What next for Conor McGregor?

Is his defeat by Nate Diaz the end of his billion dollar dream – or just a blip?

Conor McGregor during his UFC196 defeat by Nate Diaz
You ain't no welterweight... yet Nate Diaz delivers Conor McGregor's reality check at UFC 196. Image Picture Ray Del Rio/Getty Images

Conor McGregor’s defeat by Nate Diaz was obviously a huge surprise. But the biggest shock for seasoned UFC watchers was the Irish brawler’s reaction: humility.

Having previously been the most confident fighter UFC has ever witnessed – some feat in itself – McGregor’s admission that he needs to stay competing at lower weights was a startling confession that he’d Actually Got Something Wrong.

A humbled McGregor is a fascinating prospect for UFC. Because he’s either going to be even more dangerous when boxed into a corner. Or his career could yet be properly damaged and he’ll end up a briefly shining shooting star.

“I took a chance and came up short”

The scale of McGregor’s second round loss to Nate Diaz – only a late replacement for McGregor’s scheduled opponent Rafael dos Anjos – can’t be underestimated. It’s comparable to Mike Tyson’s first loss to James Buster Douglas in 1990.

UFC boss Dana White certainly seemed thrilled at how Diaz pulled off the sport’s biggest upset so far. “This fight delivered, it was amazing,” he gushed. “This is what this stuff is all about.”

True enough, a big upset that’ll have people talking for days is what sport should be about.

But is it good box office to have your sport’s biggest name looking – however temporarily – like a bit of a chump?

In truth, McGregor’s first UFC loss saw him react with exactly the surprising maturity he needs to in order to regain some instant respect. Rather than claim Diaz’s win was undeserved in any way, McGregor simply faced up to the fact that he wasn’t good enough on the night.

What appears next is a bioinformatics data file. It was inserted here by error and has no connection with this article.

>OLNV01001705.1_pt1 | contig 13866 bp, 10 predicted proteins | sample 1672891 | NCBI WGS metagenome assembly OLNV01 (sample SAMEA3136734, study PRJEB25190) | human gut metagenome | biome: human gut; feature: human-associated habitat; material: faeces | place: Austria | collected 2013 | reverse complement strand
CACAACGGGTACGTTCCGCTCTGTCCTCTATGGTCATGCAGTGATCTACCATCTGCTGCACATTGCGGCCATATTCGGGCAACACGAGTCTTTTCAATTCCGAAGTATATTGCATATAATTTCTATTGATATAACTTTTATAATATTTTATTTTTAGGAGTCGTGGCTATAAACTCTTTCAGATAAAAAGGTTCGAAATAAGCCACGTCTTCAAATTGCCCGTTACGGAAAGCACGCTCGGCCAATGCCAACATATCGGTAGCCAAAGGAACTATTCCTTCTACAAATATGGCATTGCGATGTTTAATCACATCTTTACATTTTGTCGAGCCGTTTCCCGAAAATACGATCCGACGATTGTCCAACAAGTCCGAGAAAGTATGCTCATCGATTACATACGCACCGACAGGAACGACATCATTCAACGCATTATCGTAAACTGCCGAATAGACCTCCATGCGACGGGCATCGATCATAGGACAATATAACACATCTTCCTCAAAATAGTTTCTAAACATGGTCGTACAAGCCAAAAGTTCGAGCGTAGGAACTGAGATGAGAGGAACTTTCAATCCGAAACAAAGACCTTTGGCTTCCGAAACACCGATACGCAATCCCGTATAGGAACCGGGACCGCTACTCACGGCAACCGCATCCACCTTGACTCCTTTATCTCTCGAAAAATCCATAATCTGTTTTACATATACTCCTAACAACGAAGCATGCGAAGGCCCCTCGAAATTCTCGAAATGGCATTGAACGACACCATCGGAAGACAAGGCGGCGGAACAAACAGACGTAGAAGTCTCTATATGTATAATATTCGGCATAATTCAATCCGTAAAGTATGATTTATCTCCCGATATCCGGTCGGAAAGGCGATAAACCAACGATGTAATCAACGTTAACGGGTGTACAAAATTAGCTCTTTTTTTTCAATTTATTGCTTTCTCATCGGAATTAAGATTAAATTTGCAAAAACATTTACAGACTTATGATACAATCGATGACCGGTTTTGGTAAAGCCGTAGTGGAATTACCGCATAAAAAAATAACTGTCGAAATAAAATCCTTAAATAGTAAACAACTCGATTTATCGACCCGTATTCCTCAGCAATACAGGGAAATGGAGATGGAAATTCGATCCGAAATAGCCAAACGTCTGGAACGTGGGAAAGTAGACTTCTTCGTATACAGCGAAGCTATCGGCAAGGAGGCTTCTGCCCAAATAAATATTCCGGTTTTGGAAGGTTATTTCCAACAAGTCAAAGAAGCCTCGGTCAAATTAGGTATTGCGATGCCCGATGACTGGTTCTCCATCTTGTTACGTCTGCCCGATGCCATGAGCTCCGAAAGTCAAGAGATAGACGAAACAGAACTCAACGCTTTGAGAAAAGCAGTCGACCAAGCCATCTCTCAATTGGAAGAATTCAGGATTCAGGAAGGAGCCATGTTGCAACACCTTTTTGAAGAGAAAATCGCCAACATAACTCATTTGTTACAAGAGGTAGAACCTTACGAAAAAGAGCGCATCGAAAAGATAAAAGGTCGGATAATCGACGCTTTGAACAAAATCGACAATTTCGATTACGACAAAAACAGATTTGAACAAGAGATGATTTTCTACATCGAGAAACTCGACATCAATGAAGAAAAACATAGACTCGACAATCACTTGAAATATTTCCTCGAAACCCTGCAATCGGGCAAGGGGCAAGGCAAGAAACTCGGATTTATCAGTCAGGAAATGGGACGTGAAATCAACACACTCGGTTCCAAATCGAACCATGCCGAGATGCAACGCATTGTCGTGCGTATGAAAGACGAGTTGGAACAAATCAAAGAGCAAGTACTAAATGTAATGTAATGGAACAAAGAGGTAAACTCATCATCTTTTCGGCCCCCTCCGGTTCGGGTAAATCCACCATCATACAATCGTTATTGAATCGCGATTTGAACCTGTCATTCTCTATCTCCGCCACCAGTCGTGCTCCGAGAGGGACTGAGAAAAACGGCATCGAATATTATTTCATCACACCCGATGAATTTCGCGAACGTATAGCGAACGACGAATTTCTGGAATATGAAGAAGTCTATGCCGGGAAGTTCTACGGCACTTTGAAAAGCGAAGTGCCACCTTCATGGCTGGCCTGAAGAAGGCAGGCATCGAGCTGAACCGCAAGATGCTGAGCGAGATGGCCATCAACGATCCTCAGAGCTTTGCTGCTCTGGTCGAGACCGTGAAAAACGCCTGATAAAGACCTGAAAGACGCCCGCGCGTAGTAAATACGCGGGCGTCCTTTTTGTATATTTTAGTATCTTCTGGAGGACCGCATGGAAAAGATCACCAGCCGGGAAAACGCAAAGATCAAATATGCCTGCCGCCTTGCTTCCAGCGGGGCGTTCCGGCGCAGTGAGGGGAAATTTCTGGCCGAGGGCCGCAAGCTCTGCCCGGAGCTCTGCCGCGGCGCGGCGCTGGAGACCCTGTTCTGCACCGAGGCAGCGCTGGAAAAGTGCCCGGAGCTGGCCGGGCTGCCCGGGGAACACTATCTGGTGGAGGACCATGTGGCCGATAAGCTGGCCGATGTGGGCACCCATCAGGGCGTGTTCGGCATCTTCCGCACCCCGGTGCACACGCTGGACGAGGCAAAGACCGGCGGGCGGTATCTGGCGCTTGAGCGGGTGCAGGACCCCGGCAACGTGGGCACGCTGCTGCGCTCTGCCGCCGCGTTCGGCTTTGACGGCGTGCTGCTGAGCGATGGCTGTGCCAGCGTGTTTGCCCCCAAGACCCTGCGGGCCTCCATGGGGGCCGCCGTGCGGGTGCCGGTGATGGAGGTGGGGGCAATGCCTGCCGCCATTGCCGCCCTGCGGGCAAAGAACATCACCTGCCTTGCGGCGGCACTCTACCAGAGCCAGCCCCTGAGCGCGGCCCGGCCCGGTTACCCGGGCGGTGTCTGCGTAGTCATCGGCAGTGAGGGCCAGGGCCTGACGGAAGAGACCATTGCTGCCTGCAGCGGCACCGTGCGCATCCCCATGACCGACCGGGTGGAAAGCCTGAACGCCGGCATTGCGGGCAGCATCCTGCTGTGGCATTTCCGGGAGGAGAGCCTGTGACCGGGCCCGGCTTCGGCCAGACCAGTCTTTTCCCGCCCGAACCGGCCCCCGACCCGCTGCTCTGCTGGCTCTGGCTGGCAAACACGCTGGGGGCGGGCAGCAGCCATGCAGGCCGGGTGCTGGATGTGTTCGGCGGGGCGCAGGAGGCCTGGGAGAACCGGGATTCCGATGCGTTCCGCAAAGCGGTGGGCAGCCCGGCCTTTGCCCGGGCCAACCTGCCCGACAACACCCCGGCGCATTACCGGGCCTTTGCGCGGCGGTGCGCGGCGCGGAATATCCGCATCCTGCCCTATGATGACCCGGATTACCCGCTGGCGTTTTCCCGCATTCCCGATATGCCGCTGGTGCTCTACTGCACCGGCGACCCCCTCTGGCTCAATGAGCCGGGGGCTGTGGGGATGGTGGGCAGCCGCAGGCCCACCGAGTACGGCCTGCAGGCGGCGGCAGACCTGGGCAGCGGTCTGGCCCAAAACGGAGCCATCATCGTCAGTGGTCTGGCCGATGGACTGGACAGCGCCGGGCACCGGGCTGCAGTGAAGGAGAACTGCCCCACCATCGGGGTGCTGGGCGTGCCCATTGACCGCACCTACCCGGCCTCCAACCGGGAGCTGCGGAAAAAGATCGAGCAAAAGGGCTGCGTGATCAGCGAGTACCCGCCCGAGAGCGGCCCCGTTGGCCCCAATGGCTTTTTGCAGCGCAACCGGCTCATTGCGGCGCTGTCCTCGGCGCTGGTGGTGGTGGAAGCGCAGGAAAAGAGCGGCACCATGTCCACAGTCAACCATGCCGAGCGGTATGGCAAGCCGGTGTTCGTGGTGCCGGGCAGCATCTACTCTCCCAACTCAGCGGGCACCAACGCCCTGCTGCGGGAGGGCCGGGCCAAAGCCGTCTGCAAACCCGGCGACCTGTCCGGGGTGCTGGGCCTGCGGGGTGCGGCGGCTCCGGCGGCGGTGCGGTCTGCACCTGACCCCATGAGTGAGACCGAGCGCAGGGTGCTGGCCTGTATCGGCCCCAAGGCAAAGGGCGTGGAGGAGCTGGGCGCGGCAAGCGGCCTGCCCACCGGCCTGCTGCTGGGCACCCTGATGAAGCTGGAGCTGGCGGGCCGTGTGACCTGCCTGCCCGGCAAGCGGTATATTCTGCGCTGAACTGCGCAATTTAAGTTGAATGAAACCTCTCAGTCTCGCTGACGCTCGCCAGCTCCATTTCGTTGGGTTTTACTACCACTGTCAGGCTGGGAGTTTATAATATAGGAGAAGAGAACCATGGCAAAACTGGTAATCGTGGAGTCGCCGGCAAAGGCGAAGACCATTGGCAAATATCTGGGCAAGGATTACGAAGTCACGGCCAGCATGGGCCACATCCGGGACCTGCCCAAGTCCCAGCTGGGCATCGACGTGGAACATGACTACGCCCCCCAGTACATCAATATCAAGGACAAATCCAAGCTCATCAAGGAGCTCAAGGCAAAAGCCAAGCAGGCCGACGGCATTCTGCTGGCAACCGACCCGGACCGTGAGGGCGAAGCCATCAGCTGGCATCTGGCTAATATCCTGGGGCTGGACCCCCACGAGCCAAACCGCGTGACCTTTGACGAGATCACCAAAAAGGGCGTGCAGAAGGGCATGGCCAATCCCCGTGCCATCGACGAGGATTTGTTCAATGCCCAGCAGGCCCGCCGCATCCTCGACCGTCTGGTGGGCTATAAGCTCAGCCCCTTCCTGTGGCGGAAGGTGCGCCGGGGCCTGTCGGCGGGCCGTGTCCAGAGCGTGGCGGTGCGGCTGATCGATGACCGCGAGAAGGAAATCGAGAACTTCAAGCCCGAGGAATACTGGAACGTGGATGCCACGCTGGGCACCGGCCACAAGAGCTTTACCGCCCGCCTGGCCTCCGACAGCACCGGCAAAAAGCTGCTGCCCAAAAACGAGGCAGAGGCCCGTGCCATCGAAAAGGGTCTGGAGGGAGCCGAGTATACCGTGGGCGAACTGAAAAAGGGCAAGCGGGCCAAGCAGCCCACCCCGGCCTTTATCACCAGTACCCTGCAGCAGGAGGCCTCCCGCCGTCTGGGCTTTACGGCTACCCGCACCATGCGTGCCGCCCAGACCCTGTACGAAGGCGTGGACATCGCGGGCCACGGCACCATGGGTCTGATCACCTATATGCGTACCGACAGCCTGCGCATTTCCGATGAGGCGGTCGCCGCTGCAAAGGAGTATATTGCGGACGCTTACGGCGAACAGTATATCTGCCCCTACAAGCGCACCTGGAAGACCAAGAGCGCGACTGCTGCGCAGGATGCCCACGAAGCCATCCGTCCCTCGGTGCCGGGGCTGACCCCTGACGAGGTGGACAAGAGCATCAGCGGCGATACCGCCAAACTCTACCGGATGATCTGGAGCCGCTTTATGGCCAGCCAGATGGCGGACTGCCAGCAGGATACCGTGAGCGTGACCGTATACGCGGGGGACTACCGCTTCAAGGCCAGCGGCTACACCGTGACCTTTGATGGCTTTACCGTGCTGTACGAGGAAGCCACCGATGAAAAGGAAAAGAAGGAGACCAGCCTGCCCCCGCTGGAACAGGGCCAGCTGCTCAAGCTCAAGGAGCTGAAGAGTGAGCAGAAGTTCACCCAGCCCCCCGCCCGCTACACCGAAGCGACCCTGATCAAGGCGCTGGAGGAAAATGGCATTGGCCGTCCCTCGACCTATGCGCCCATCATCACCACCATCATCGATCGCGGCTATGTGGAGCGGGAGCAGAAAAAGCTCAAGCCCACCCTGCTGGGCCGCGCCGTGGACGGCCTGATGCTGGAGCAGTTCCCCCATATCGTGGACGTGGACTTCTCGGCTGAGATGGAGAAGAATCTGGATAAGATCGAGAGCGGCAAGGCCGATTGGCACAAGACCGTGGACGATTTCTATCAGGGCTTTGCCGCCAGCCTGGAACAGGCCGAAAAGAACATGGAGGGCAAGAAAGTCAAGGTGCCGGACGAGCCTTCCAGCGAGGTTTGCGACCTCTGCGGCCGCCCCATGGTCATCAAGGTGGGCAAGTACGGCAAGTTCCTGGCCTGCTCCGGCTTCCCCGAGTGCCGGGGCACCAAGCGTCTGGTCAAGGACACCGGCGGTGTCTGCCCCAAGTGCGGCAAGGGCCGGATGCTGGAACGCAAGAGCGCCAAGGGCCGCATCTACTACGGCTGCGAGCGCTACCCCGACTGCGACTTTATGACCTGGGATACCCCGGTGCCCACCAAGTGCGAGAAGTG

“I was fighting a heavier man who could take a shot and remain in your face,” McGregor admitted. “He stayed in my face and capitalised on it.

“I make no excuses. I took a chance and came up short. I’ve no regrets about coming up in weight. It was an enjoyable fight and we live and we learn.”

So. McGregor’s dream to hold the UFC title at three different weights now looks something of a farce.

The fact everyone in UFC took that idea seriously shows how compelling a personality McGregor is. But that idea of him being the Muhammed Ali of mixed martial arts needs a reality check, at least for now. Because Ali never failed to back up his confidence.

But it’s also important to remember that, while submitting to Diaz is McGregor’s first UFC loss, he has beaten in MMA before: he lost at Cage Of Truth 3 in 2008 and to Joseph Duffy at Cage Warriors 39 in 2010.

The fact McGregor has emerged stronger from those losses should ultimately see him return as a true warrior in UFC once more. And now he knows what’s really required to step up to welterweight should see the 27-year-old eventually become a dual-weight champion in the future.

What’s certain is that his previous opponent Jose Aldo may live to regret his mocking tweet immediately after the Diaz fight. Demanding a rematch and calling McGregor “a pussy”? Mm. McGregor knocked Aldo out in less time than it takes to have a piss when they last fought.

One defeat doesn’t mean that McGregor shouldn’t be able to shove Aldo’s words straight back down his throat.

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Loaded’s deputy editor John Earls has covered entertainment and sport across a range of national newspapers, plus several football and music magazines, since 1990. Follow him on Twitter at @EarlsJohn

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